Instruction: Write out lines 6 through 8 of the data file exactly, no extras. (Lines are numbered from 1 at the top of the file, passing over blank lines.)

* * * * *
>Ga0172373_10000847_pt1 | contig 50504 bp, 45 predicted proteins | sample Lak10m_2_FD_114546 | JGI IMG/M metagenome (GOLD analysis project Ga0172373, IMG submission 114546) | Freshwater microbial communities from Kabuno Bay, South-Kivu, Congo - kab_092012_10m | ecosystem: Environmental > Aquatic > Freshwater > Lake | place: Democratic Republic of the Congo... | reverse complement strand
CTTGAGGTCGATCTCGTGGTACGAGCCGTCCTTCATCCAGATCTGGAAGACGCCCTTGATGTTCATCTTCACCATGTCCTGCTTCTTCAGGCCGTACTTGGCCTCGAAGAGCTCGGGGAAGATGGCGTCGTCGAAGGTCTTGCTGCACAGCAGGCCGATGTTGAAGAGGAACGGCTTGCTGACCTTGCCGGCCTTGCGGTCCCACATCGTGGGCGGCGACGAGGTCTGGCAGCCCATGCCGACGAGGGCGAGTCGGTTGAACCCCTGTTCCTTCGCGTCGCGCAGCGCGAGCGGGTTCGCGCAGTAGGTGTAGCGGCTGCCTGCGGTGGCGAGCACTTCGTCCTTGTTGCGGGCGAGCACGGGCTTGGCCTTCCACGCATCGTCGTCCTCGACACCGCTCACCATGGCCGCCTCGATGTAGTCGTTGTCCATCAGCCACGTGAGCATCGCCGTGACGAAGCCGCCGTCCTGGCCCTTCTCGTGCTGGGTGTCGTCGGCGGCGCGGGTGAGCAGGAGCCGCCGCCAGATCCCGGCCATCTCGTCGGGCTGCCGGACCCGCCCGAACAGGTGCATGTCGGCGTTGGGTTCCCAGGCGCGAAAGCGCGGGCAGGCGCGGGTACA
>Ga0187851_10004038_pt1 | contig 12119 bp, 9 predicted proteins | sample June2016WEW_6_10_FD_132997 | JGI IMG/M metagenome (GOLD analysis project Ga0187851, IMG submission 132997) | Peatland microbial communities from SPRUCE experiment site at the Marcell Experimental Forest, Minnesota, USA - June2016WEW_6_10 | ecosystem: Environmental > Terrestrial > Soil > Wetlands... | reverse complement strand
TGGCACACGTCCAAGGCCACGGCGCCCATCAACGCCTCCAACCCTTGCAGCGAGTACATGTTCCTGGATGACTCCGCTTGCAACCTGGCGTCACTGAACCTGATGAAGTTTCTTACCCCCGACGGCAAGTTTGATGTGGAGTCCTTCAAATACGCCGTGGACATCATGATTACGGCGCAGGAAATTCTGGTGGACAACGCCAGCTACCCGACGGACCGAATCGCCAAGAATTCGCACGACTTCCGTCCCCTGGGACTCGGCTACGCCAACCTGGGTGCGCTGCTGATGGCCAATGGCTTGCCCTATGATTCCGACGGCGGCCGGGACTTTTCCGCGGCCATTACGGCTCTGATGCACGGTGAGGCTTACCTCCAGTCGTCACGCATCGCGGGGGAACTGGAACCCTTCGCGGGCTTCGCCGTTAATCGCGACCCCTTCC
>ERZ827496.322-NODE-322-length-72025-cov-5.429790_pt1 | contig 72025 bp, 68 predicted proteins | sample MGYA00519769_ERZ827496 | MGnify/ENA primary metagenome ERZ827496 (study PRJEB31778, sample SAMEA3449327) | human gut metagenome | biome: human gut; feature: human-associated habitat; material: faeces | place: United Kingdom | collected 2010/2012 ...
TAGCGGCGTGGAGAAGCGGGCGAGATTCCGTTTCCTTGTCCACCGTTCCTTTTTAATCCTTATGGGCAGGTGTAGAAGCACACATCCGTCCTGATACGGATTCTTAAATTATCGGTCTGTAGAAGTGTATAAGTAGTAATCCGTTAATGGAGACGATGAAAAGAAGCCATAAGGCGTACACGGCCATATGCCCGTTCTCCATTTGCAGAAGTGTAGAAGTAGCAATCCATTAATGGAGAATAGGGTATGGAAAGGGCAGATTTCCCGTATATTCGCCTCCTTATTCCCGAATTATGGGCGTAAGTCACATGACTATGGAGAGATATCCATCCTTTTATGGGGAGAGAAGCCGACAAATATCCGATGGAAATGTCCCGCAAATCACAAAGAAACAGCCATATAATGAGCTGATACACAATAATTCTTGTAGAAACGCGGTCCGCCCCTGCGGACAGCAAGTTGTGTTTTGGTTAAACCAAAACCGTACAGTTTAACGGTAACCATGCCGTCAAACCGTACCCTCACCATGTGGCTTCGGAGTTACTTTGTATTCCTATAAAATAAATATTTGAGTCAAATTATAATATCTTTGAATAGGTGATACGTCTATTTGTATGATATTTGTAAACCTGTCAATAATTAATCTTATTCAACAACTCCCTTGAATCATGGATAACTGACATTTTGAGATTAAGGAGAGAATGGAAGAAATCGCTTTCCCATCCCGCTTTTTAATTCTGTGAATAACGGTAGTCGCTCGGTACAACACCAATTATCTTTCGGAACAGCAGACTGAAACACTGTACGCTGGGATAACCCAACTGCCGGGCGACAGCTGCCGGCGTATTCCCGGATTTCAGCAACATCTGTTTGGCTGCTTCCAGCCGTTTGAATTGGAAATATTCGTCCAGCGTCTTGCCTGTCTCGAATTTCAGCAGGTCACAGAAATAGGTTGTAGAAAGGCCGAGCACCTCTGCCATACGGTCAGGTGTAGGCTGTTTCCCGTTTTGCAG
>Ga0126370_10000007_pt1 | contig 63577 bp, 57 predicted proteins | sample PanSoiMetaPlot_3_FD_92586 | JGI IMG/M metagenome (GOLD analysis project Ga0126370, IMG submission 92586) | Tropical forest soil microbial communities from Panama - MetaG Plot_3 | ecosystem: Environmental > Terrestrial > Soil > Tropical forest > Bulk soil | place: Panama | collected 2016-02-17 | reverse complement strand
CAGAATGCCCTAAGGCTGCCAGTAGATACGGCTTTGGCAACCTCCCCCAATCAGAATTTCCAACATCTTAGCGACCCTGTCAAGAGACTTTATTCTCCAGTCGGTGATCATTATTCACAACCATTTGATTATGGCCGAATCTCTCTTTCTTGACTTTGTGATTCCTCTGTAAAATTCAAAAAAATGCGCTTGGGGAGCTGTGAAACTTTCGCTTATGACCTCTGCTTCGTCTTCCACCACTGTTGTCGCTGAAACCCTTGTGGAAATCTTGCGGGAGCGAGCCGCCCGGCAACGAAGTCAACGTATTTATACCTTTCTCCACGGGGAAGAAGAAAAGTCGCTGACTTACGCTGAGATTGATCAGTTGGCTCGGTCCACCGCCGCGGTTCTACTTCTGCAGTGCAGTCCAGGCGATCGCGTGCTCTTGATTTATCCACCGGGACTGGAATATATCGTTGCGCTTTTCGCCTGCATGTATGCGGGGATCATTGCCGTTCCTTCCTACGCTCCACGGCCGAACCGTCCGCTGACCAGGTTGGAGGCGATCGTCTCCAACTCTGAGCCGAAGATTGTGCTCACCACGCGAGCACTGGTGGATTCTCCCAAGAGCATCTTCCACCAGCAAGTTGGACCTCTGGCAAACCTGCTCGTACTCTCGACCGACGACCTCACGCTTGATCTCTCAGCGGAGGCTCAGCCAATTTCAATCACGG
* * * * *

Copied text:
TAGCGGCGTGGAGAAGCGGGCGAGATTCCGTTTCCTTGTCCACCGTTCCTTTTTAATCCTTATGGGCAGGTGTAGAAGCACACATCCGTCCTGATACGGATTCTTAAATTATCGGTCTGTAGAAGTGTATAAGTAGTAATCCGTTAATGGAGACGATGAAAAGAAGCCATAAGGCGTACACGGCCATATGCCCGTTCTCCATTTGCAGAAGTGTAGAAGTAGCAATCCATTAATGGAGAATAGGGTATGGAAAGGGCAGATTTCCCGTATATTCGCCTCCTTATTCCCGAATTATGGGCGTAAGTCACATGACTATGGAGAGATATCCATCCTTTTATGGGGAGAGAAGCCGACAAATATCCGATGGAAATGTCCCGCAAATCACAAAGAAACAGCCATATAATGAGCTGATACACAATAATTCTTGTAGAAACGCGGTCCGCCCCTGCGGACAGCAAGTTGTGTTTTGGTTAAACCAAAACCGTACAGTTTAACGGTAACCATGCCGTCAAACCGTACCCTCACCATGTGGCTTCGGAGTTACTTTGTATTCCTATAAAATAAATATTTGAGTCAAATTATAATATCTTTGAATAGGTGATACGTCTATTTGTATGATATTTGTAAACCTGTCAATAATTAATCTTATTCAACAACTCCCTTGAATCATGGATAACTGACATTTTGAGATTAAGGAGAGAATGGAAGAAATCGCTTTCCCATCCCGCTTTTTAATTCTGTGAATAACGGTAGTCGCTCGGTACAACACCAATTATCTTTCGGAACAGCAGACTGAAACACTGTACGCTGGGATAACCCAACTGCCGGGCGACAGCTGCCGGCGTATTCCCGGATTTCAGCAACATCTGTTTGGCTGCTTCCAGCCGTTTGAATTGGAAATATTCGTCCAGCGTCTTGCCTGTCTCGAATTTCAGCAGGTCACAGAAATAGGTTGTAGAAAGGCCGAGCACCTCTGCCATACGGTCAGGTGTAGGCTGTTTCCCGTTTTGCAG
>Ga0126370_10000007_pt1 | contig 63577 bp, 57 predicted proteins | sample PanSoiMetaPlot_3_FD_92586 | JGI IMG/M metagenome (GOLD analysis project Ga0126370, IMG submission 92586) | Tropical forest soil microbial communities from Panama - MetaG Plot_3 | ecosystem: Environmental > Terrestrial > Soil > Tropical forest > Bulk soil | place: Panama | collected 2016-02-17 | reverse complement strand
CAGAATGCCCTAAGGCTGCCAGTAGATACGGCTTTGGCAACCTCCCCCAATCAGAATTTCCAACATCTTAGCGACCCTGTCAAGAGACTTTATTCTCCAGTCGGTGATCATTATTCACAACCATTTGATTATGGCCGAATCTCTCTTTCTTGACTTTGTGATTCCTCTGTAAAATTCAAAAAAATGCGCTTGGGGAGCTGTGAAACTTTCGCTTATGACCTCTGCTTCGTCTTCCACCACTGTTGTCGCTGAAACCCTTGTGGAAATCTTGCGGGAGCGAGCCGCCCGGCAACGAAGTCAACGTATTTATACCTTTCTCCACGGGGAAGAAGAAAAGTCGCTGACTTACGCTGAGATTGATCAGTTGGCTCGGTCCACCGCCGCGGTTCTACTTCTGCAGTGCAGTCCAGGCGATCGCGTGCTCTTGATTTATCCACCGGGACTGGAATATATCGTTGCGCTTTTCGCCTGCATGTATGCGGGGATCATTGCCGTTCCTTCCTACGCTCCACGGCCGAACCGTCCGCTGACCAGGTTGGAGGCGATCGTCTCCAACTCTGAGCCGAAGATTGTGCTCACCACGCGAGCACTGGTGGATTCTCCCAAGAGCATCTTCCACCAGCAAGTTGGACCTCTGGCAAACCTGCTCGTACTCTCGACCGACGACCTCACGCTTGATCTCTCAGCGGAGGCTCAGCCAATTTCAATCACGG